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2:37pm

Thu April 30, 2015
Music

Two Takes On Billie Holiday

In honor of Billie Holiday's 100th birthday this month, several artists are releasing out Holiday tribute albums. Fresh Air jazz critic Kevin Whitehead looks at a couple of these by other singers. One he rather likes; the other, not so much.

Copyright 2015 NPR. To see more, visit http://www.npr.org/.

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TERRY GROSS, HOST:

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2:37pm

Thu April 30, 2015
Environment

Drought In Calif. Creates Water Wars Between Farmers, Developers, Residents

Copyright 2015 NPR. To see more, visit http://www.npr.org/.

Transcript

TERRY GROSS, HOST:

This is FRESH AIR. I'm Terry Gross.

(SOUNDBITE OF NEWS MONTAGE)

UNIDENTIFIED REPORTER #1: California going back to the drawing board to deal with their drought.

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2:13pm

Thu April 30, 2015
Shots - Health News

Small Plague Outbreak In People Tracked To Pit Bull

Originally published on Fri May 1, 2015 2:14 pm

Rod-shaped specimens of Yersinia pestis, the bacterial cause of plague, find a happy home here in the foregut of a flea. Fleas can transmit the infection to animals and people, who can get pneumonic plague and transmit the infection through a cough or kiss.
Science Source

For the first time in 90 years, U.S. health officials say they have diagnosed a case of the plague that may have spread in the air from one person to another. Don't be alarmed — the plague these days is treatable with antibiotics and is exceptionally rare (just 10 cases were reported nationwide in 2014).

And if the plague has become mostly a curiosity in the United States, this case is more curious than most.

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1:58pm

Thu April 30, 2015
The Salt

How British Farmers Are Making Rapeseed (Canola) Posh And Flavorful

Originally published on Thu April 30, 2015 4:23 pm

Algy Garrod's rapeseed in bloom in Norfolk, England.
Anne Bramley for NPR

Rapeseed, an oilseed known in North America as canola, has a mild reputation as a cooking oil. Maybe that's because the version that most consumers know is a pale, neutral-flavored oil used for frying and baking.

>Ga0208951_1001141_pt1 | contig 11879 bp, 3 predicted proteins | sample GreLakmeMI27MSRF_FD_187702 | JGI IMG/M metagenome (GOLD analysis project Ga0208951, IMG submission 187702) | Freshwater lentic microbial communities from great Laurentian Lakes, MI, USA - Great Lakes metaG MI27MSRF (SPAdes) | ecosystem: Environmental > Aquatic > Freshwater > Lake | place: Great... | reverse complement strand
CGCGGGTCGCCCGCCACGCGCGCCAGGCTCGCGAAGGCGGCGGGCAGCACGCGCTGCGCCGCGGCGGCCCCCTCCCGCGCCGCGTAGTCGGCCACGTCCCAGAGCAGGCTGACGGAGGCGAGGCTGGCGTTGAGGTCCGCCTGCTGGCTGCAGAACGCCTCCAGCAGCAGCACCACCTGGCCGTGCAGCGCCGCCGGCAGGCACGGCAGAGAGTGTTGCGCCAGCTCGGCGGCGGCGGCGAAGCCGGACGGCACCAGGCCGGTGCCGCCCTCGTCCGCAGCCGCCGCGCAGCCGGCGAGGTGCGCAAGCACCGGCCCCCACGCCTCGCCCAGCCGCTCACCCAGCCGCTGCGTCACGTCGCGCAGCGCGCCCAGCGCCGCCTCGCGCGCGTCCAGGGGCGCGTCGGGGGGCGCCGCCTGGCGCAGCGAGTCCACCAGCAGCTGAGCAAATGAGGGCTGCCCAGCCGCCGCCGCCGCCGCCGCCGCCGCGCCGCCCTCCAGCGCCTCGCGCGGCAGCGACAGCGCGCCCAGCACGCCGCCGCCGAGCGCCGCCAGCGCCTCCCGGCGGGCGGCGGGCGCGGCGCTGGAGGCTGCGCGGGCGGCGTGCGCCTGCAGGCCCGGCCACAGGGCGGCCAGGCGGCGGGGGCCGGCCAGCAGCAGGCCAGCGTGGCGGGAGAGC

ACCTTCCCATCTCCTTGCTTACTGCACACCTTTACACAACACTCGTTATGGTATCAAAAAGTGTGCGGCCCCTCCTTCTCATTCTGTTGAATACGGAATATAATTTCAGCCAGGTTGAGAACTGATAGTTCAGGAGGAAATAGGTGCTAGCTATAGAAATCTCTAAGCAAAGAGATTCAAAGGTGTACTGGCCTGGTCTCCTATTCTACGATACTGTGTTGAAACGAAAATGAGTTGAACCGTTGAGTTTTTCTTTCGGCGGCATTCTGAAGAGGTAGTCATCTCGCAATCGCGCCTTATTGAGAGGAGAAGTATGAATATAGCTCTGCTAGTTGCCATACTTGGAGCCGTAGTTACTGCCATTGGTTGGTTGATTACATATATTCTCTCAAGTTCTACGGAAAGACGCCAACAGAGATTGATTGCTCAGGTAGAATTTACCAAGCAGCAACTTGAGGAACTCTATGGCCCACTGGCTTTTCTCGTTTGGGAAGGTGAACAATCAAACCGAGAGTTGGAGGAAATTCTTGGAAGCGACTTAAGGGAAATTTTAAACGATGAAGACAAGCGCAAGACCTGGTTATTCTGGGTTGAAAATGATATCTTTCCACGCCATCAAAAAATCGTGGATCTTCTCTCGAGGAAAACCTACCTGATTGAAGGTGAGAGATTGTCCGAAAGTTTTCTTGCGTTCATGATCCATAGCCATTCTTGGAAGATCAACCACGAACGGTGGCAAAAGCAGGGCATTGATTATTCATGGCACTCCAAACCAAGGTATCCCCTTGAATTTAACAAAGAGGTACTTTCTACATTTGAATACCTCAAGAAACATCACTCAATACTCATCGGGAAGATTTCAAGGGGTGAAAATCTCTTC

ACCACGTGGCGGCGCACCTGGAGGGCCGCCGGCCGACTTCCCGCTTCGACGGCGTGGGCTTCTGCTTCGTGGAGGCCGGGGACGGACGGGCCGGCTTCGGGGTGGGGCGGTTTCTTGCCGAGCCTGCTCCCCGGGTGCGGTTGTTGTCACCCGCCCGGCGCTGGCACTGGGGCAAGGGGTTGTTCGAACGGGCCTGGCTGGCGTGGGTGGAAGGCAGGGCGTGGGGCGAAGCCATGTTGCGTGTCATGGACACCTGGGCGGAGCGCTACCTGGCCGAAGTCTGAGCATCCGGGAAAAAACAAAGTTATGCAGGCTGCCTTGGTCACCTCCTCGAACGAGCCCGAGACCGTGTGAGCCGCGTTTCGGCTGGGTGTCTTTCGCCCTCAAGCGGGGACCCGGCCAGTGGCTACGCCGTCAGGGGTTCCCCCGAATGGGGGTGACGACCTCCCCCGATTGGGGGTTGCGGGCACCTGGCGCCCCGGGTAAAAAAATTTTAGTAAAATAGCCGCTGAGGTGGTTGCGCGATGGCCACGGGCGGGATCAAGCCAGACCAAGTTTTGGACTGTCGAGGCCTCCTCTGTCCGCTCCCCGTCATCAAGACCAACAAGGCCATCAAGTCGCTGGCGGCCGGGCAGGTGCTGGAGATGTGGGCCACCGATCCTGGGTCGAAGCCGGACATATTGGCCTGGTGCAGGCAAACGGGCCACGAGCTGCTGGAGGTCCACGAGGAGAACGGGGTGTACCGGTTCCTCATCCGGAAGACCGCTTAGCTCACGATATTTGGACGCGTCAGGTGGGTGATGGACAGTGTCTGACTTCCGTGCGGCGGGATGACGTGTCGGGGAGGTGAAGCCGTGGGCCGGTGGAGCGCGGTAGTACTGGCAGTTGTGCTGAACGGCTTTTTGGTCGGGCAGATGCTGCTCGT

But in the U.K., a more colorful and flavorful version has made its way onto store shelves: cold-pressed rapeseed that goes for £5-7 per 500 milliliters (about $9-12 for 17 fluid ounces).

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12:43pm

Thu April 30, 2015
The Two-Way

Baltimore Police Hand Freddie Gray Investigation Report To Prosecutors

Demonstrators gather at Pennsylvania Station to march to Baltimore City Hall on Wednesday over the death of Freddie Gray. A Baltimore Police Department task force handed over its investigation into Gray's death to the state's attorney's office.
Kenneth K. Lam TNS /Landov

The Baltimore Police Department says the van transporting Freddie Gray, the 25-year-old black man who suffered a serious spine injury while in police custody and later died, made one more stop than previously thought.

Deputy Police Commissioner Kevin Davis said the stop was made at the corner of Fremont Avenue and Mosher Street. A private camera helped make the discovery, he said.

The stop was one of four made by the van that was transporting Gray who suffered a spine injury at some point after his April 12 arrest on a weapons charge.

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12:41pm

Thu April 30, 2015
It's All Politics

#TBT: Hoping For Presidency, Former Senator Throws Rock In Water

Originally published on Thu April 30, 2015 3:33 pm

Former U.S. Sen. Mike Gravel speaks during a September 2007 Democratic presidential debate as then-Sen. Hillary Clinton listens.
Darren McCollester Getty Images

11:44am

Thu April 30, 2015
NPR History Dept.

A Forgotten Tradition: May Basket Day

Originally published on Fri May 1, 2015 9:42 am

First lady Eleanor Roosevelt receives a May basket of flowers from young children in 1938.
Library of Congress

Maybe there really was a time when America was more innocent.

Back when May Basket Day was a thing, perhaps.

The curious custom — still practiced in discrete pockets of the country — went something like this: As the month of April rolled to an end, people would begin gathering flowers and candies and other goodies to put in May baskets to hang on the doors of friends, neighbors and loved ones on May 1.

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11:41am

Thu April 30, 2015
The Two-Way

Kill The Messenger: NASA Orbiter Crashes Into Mercury

Originally published on Thu April 30, 2015 5:36 pm

This image of a "red spot" on Mercury, which is thought to be the result of a volcanic explosion, was sent to Earth by the Messenger probe in 2011.
NASA/Johns Hopkins University Applied Physics Laboratory/Carnegie Institution of Washington

After 4,104 orbits of Mercury and billions of miles of space travel, NASA's Messenger orbiter ended its mission with a quiet bang on Thursday. Messenger crashed into the planet it has been orbiting for four years.

NASA says the orbiter began the process of lithobraking at 3:26 p.m. ET — meaning that Messenger essentially scraped to a stop after hitting the planet's surface traveling at thousands of miles an hour. The Oxford English Dictionary reminds us that litho is the combining form for the Greek word for "stone."